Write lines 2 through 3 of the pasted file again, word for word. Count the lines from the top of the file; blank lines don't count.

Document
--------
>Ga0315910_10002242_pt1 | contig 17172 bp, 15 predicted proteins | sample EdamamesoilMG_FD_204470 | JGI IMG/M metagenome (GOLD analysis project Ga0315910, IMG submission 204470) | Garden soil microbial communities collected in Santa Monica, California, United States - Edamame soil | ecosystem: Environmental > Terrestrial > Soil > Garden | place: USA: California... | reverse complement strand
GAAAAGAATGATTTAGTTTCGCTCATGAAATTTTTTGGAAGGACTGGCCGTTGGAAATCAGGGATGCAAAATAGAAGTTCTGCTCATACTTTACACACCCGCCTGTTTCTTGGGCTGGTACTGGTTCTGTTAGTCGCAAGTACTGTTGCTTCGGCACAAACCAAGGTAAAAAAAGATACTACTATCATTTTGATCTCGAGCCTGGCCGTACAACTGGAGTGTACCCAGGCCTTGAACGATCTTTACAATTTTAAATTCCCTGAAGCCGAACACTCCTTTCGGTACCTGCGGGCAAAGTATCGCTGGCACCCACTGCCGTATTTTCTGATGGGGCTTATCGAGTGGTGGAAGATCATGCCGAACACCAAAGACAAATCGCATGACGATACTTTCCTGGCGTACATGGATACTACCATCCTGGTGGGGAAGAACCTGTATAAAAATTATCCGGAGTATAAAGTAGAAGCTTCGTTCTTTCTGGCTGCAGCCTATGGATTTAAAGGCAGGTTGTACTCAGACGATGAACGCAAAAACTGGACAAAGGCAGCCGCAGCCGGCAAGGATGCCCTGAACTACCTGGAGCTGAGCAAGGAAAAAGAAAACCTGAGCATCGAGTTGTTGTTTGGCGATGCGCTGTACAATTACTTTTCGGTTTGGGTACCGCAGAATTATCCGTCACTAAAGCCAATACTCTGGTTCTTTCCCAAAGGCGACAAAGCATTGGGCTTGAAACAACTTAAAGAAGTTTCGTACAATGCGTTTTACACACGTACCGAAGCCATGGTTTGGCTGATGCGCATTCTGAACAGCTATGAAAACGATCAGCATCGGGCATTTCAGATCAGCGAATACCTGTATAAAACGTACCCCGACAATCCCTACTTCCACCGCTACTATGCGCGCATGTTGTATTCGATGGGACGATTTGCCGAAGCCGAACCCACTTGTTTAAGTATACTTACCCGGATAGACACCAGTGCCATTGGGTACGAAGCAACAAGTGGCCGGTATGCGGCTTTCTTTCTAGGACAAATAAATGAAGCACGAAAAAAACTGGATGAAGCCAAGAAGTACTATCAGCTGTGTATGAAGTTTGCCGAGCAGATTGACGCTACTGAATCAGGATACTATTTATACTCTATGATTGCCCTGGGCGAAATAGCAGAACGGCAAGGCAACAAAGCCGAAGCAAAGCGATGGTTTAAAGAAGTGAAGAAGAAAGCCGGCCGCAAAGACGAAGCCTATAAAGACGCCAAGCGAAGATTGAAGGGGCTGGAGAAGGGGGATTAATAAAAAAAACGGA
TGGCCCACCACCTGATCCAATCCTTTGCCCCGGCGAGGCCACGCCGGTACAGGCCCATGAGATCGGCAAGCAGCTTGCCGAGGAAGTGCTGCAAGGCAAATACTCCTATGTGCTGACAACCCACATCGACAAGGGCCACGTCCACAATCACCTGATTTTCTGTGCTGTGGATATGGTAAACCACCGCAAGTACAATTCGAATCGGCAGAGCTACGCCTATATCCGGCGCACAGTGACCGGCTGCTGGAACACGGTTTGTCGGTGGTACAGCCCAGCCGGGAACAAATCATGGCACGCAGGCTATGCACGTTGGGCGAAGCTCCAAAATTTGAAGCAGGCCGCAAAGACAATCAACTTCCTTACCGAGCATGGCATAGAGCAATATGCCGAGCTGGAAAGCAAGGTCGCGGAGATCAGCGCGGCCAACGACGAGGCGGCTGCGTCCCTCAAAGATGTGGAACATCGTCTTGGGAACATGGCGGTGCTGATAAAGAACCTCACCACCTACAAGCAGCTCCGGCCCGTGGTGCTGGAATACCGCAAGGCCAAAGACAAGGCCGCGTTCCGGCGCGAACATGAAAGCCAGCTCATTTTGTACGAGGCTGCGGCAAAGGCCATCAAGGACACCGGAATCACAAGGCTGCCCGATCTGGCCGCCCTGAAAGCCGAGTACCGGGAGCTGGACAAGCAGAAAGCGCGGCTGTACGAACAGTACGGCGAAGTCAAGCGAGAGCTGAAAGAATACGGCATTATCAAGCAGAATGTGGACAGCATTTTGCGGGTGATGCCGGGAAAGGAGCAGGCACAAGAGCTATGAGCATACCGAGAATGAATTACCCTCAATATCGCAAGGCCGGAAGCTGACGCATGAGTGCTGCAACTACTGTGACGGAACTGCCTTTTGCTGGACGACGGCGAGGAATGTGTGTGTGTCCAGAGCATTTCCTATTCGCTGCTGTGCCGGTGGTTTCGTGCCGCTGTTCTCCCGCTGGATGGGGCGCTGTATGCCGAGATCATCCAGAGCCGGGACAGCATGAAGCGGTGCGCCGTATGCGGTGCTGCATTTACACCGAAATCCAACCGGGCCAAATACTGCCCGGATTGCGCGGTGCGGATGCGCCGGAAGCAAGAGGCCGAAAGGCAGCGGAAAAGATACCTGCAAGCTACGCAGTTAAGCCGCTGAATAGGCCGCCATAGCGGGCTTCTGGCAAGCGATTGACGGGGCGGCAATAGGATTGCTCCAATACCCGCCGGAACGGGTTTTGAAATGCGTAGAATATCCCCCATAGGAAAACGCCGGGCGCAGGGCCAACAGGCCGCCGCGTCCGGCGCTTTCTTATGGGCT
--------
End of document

GAAAAGAATGATTTAGTTTCGCTCATGAAATTTTTTGGAAGGACTGGCCGTTGGAAATCAGGGATGCAAAATAGAAGTTCTGCTCATACTTTACACACCCGCCTGTTTCTTGGGCTGGTACTGGTTCTGTTAGTCGCAAGTACTGTTGCTTCGGCACAAACCAAGGTAAAAAAAGATACTACTATCATTTTGATCTCGAGCCTGGCCGTACAACTGGAGTGTACCCAGGCCTTGAACGATCTTTACAATTTTAAATTCCCTGAAGCCGAACACTCCTTTCGGTACCTGCGGGCAAAGTATCGCTGGCACCCACTGCCGTATTTTCTGATGGGGCTTATCGAGTGGTGGAAGATCATGCCGAACACCAAAGACAAATCGCATGACGATACTTTCCTGGCGTACATGGATACTACCATCCTGGTGGGGAAGAACCTGTATAAAAATTATCCGGAGTATAAAGTAGAAGCTTCGTTCTTTCTGGCTGCAGCCTATGGATTTAAAGGCAGGTTGTACTCAGACGATGAACGCAAAAACTGGACAAAGGCAGCCGCAGCCGGCAAGGATGCCCTGAACTACCTGGAGCTGAGCAAGGAAAAAGAAAACCTGAGCATCGAGTTGTTGTTTGGCGATGCGCTGTACAATTACTTTTCGGTTTGGGTACCGCAGAATTATCCGTCACTAAAGCCAATACTCTGGTTCTTTCCCAAAGGCGACAAAGCATTGGGCTTGAAACAACTTAAAGAAGTTTCGTACAATGCGTTTTACACACGTACCGAAGCCATGGTTTGGCTGATGCGCATTCTGAACAGCTATGAAAACGATCAGCATCGGGCATTTCAGATCAGCGAATACCTGTATAAAACGTACCCCGACAATCCCTACTTCCACCGCTACTATGCGCGCATGTTGTATTCGATGGGACGATTTGCCGAAGCCGAACCCACTTGTTTAAGTATACTTACCCGGATAGACACCAGTGCCATTGGGTACGAAGCAACAAGTGGCCGGTATGCGGCTTTCTTTCTAGGACAAATAAATGAAGCACGAAAAAAACTGGATGAAGCCAAGAAGTACTATCAGCTGTGTATGAAGTTTGCCGAGCAGATTGACGCTACTGAATCAGGATACTATTTATACTCTATGATTGCCCTGGGCGAAATAGCAGAACGGCAAGGCAACAAAGCCGAAGCAAAGCGATGGTTTAAAGAAGTGAAGAAGAAAGCCGGCCGCAAAGACGAAGCCTATAAAGACGCCAAGCGAAGATTGAAGGGGCTGGAGAAGGGGGATTAATAAAAAAAACGGA
TGGCCCACCACCTGATCCAATCCTTTGCCCCGGCGAGGCCACGCCGGTACAGGCCCATGAGATCGGCAAGCAGCTTGCCGAGGAAGTGCTGCAAGGCAAATACTCCTATGTGCTGACAACCCACATCGACAAGGGCCACGTCCACAATCACCTGATTTTCTGTGCTGTGGATATGGTAAACCACCGCAAGTACAATTCGAATCGGCAGAGCTACGCCTATATCCGGCGCACAGTGACCGGCTGCTGGAACACGGTTTGTCGGTGGTACAGCCCAGCCGGGAACAAATCATGGCACGCAGGCTATGCACGTTGGGCGAAGCTCCAAAATTTGAAGCAGGCCGCAAAGACAATCAACTTCCTTACCGAGCATGGCATAGAGCAATATGCCGAGCTGGAAAGCAAGGTCGCGGAGATCAGCGCGGCCAACGACGAGGCGGCTGCGTCCCTCAAAGATGTGGAACATCGTCTTGGGAACATGGCGGTGCTGATAAAGAACCTCACCACCTACAAGCAGCTCCGGCCCGTGGTGCTGGAATACCGCAAGGCCAAAGACAAGGCCGCGTTCCGGCGCGAACATGAAAGCCAGCTCATTTTGTACGAGGCTGCGGCAAAGGCCATCAAGGACACCGGAATCACAAGGCTGCCCGATCTGGCCGCCCTGAAAGCCGAGTACCGGGAGCTGGACAAGCAGAAAGCGCGGCTGTACGAACAGTACGGCGAAGTCAAGCGAGAGCTGAAAGAATACGGCATTATCAAGCAGAATGTGGACAGCATTTTGCGGGTGATGCCGGGAAAGGAGCAGGCACAAGAGCTATGAGCATACCGAGAATGAATTACCCTCAATATCGCAAGGCCGGAAGCTGACGCATGAGTGCTGCAACTACTGTGACGGAACTGCCTTTTGCTGGACGACGGCGAGGAATGTGTGTGTGTCCAGAGCATTTCCTATTCGCTGCTGTGCCGGTGGTTTCGTGCCGCTGTTCTCCCGCTGGATGGGGCGCTGTATGCCGAGATCATCCAGAGCCGGGACAGCATGAAGCGGTGCGCCGTATGCGGTGCTGCATTTACACCGAAATCCAACCGGGCCAAATACTGCCCGGATTGCGCGGTGCGGATGCGCCGGAAGCAAGAGGCCGAAAGGCAGCGGAAAAGATACCTGCAAGCTACGCAGTTAAGCCGCTGAATAGGCCGCCATAGCGGGCTTCTGGCAAGCGATTGACGGGGCGGCAATAGGATTGCTCCAATACCCGCCGGAACGGGTTTTGAAATGCGTAGAATATCCCCCATAGGAAAACGCCGGGCGCAGGGCCAACAGGCCGCCGCGTCCGGCGCTTTCTTATGGGCT